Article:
I want to give voice to the voiceless, so that the powerless may be heard; and I want to give such hell to the powerful, that they’ll routinely need Rolaids.
This is not easy. We work in a profession where we are increasingly pressured to get people to “like” us. We want people to “like” our stories on Facebook, and we want them to “like” our Facebook fan page!
And most insidiously, PR people want to like us and for us to like them. They want us to like the access they offer, which comes at a price. And when the PR people are LGBT, and their client is LGBT, they will prey on our gayness to get us to like them, when we should be critical of whatever or whomever it is they’re trying to sell us.
Last fall, the New York Times printed a story that my editor and I worked on for seven months, about one of the few homeless shelters run for LGBT youth. It was a terribly run shelter, and it was run, sadly, by LGBT people. Our reporting showed that those kids were in precarious, unsanitary, dangerous conditions. Some LGBT activists were not happy with my writing something critical of our community. Any roof is better than a gutter, they said. Why give homophobes ammunition against us? But if not us, who else will write honestly about these kids? Should we as LGBT journalists turn a blind eye on the kids in our community, as we have judged those in other communities of doing? Don’t our readers deserve to know the real deal – not PR spin – about a world they might not otherwise see?
We are, as a colleague of mine put it, “Detectives for the people,” so that they may know something true about LGBT life — no matter how unpredictable or messy or beautiful or ugly that may look. That’s all that matters.
We are not here for people to “like” us.
I think about those amazing homeless kids I hung with last year. It was tough for me to get through writing that story – and I had a bed to go home to at night. Those kids did not. Those kids had been told by the world that they were garbage. Their parents told them that when they kicked them out for being gay or trans. The people at the shelter told them that when they said, “You can sleep with rats on the floor.”
And yet, they still had the courage to say, “I think this is wrong. I deserve better. And I will speak out about it.”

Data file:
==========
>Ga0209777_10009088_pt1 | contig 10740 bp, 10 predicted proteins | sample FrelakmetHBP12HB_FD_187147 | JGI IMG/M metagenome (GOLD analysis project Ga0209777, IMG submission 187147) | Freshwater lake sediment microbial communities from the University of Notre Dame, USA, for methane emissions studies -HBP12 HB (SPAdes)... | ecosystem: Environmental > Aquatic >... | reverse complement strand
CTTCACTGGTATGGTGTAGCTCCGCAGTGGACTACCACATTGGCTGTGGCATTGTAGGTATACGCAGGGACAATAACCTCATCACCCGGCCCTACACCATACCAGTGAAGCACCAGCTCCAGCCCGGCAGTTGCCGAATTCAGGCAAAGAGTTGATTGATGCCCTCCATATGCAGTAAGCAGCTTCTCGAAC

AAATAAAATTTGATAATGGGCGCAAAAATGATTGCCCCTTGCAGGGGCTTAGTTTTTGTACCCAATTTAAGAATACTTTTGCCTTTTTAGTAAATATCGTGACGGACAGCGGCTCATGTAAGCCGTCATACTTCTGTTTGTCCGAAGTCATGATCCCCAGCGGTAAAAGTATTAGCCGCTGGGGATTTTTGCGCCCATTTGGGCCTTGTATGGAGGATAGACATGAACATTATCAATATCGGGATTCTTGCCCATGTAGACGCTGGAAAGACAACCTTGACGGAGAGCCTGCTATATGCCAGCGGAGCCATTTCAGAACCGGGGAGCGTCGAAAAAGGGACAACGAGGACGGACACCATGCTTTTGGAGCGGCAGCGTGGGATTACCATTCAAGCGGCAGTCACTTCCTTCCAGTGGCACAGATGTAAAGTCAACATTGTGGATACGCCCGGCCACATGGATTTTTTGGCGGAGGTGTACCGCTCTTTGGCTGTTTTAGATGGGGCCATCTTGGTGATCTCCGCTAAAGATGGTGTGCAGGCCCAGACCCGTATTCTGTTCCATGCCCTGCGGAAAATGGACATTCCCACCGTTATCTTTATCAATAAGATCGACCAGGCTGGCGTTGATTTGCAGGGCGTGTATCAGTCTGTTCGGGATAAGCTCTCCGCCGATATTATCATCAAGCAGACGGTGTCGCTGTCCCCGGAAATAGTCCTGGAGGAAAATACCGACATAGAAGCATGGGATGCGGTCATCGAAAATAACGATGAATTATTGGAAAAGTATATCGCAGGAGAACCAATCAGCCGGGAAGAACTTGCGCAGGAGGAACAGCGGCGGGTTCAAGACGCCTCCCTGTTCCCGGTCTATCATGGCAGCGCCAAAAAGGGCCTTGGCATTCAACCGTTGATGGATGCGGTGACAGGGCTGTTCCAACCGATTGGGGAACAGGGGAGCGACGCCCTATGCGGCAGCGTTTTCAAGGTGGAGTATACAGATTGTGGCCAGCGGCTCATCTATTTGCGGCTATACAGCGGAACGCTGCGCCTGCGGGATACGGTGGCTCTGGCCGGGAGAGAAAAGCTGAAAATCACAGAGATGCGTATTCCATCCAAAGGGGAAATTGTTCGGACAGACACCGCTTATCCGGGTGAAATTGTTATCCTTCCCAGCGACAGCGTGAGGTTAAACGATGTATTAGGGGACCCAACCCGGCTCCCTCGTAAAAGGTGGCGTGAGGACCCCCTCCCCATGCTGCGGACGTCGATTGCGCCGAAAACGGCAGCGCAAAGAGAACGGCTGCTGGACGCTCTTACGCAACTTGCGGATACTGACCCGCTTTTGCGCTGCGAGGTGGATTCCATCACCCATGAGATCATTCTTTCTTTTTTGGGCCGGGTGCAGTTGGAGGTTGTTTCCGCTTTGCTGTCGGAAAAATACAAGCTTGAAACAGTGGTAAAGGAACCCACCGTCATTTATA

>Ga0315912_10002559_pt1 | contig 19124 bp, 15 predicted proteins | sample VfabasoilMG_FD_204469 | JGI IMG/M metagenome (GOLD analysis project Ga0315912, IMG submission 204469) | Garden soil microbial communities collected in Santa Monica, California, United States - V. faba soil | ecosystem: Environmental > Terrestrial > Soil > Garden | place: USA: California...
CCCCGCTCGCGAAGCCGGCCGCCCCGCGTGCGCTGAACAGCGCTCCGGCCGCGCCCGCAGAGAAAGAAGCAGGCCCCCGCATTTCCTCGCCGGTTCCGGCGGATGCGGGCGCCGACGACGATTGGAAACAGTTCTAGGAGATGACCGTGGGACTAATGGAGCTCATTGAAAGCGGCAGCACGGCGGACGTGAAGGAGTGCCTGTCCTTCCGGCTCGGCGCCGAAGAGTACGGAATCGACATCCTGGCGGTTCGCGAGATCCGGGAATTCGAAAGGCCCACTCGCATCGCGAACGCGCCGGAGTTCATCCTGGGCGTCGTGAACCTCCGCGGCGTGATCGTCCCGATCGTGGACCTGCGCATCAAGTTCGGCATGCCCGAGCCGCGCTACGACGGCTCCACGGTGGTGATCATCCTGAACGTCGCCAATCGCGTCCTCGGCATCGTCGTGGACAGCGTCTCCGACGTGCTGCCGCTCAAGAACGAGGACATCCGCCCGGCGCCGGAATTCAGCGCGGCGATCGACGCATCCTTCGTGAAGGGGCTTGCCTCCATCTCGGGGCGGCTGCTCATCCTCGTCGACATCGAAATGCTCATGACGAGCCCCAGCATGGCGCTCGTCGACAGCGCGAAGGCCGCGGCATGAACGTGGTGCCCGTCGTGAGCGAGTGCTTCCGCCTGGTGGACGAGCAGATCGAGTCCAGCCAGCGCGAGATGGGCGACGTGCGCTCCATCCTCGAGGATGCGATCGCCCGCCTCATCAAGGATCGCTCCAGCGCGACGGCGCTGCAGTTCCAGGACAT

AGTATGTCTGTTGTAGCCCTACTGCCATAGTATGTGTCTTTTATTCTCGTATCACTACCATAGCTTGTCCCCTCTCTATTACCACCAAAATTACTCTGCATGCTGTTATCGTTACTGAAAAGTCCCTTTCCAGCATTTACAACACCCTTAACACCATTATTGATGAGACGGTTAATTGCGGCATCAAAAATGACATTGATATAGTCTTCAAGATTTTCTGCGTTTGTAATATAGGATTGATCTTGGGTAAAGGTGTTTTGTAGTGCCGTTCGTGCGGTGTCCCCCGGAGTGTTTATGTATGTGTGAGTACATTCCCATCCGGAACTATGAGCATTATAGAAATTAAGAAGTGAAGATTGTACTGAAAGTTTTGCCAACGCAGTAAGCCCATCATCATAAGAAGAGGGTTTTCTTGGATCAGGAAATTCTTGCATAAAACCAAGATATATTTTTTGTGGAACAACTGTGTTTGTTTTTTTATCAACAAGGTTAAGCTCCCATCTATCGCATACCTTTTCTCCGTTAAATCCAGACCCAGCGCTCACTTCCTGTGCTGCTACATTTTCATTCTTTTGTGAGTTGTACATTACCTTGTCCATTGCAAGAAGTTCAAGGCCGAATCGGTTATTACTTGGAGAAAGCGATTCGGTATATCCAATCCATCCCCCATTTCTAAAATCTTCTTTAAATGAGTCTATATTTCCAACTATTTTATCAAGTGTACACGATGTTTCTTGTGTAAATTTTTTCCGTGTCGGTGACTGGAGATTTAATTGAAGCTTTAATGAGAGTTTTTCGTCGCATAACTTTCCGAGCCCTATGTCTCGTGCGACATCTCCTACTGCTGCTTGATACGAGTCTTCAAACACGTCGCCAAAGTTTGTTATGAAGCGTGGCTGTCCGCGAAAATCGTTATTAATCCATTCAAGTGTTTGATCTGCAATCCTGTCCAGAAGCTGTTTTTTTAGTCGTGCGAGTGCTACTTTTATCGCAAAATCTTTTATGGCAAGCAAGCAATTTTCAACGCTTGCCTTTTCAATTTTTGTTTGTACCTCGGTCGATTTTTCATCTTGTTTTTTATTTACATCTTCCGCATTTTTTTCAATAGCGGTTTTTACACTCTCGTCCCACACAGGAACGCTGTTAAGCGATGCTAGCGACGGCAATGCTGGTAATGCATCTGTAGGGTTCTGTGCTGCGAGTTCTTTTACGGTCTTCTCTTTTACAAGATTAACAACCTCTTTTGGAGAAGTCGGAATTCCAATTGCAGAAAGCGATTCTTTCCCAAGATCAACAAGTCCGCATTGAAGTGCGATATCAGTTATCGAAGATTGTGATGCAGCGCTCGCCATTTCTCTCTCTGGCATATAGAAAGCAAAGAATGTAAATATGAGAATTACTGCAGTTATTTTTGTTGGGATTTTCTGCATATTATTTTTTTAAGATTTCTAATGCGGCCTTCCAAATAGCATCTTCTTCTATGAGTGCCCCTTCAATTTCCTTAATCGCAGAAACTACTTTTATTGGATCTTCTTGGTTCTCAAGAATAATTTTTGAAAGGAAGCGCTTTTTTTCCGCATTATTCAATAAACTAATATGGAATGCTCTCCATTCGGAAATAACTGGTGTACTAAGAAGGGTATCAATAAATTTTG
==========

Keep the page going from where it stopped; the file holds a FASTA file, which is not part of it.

It is then when I realize: it takes no courage to publish my stories. It is merely a gift to have access to them. All I have to do is not screw up the gift.
NLGJA, I humbly thank you from the bottom of my heart for giving me the chance to live up to the trust my subjects place in me.
A Father Refused to Claim Body of Pulse Victim
For a short while, it looked like society had advanced far enough that it had left behind a terrible symptom of homophobia, one that’s been seen after the infamous Upstairs Fire and the AIDS crisis that killed so many LGBT people.
Bodies for 48 of the 49 victims were claimed by family. Then, an article posted by Orlando Latino revealed there had been one outstanding case, and that the father of a gay man who died in the Orlando shooting rejected his son’s body.
The Florida news outlet did not release their names, as it did not want “to further victimize the deceased.” But it did identify the victim as Puerto Rican.
“The tale is part of the untold stories of the Latino victims of the Pulse nightclub massacre,” wrote Orlando Latino.
Fortunately, the Orange County Medical Examiner and Florida Emergency Mortuary Operations Response System were able to convince other family members living in Orlando to claim the body and arrange a funeral. And thankfully, there have been no other reports of similar rejections.
The case echoes a reality that was widely seen during the height of the AIDS crisis, in which countless numbers of young gay men died and family members did not claim the bodies of their so-called loved ones. This story was recently retold in Out magazine, in which caretaker Ruth Coker Burks revealed in an interview how she tended to and then buried hundreds of AIDS victims that their relatives feared to touch.
Some 32 people died in 1973 in an arson attack on the Upstairs Lounge, a gay bar in New Orleans. Filmmaker Robert L. Camina revisited the tragedy and was astounded that many of the victims’ bodies were never claimed.
“I think a lingering issue that is rarely talked about is the mystery surrounding the unknown victims,” Camina told The Advocate in a feature on the tragedy. “These men went missing and no one claimed them? I can’t wrap my head around it. It’s unfathomable. I grieve for the unidentified victims of the fire. I don’t believe they have found peace yet. I am shocked and sickened that the families never claimed them and that their bodies were dumped into a pauper’s grave.”
Then, as now, stigma is the culprit. Orlando Latino points to systemic homophobia in Puerto Rico as a factor that may have led to the unfortunate case of the Pulse victim, including the island’s social conservatism and its prolonged judicial fight against marriage equality after the U.S. Supreme Court’s decision last June.
“The pain of being Puerto Rican and gay is real,” the outlet wrote. “In the island’s macho culture (relative to the states), anti-gay bias is not subtle and has reached the highest levels of government.”
Regardless of its roots, homophobia can cause a massacre, as Pulse reminded us. But it can also destroy a family.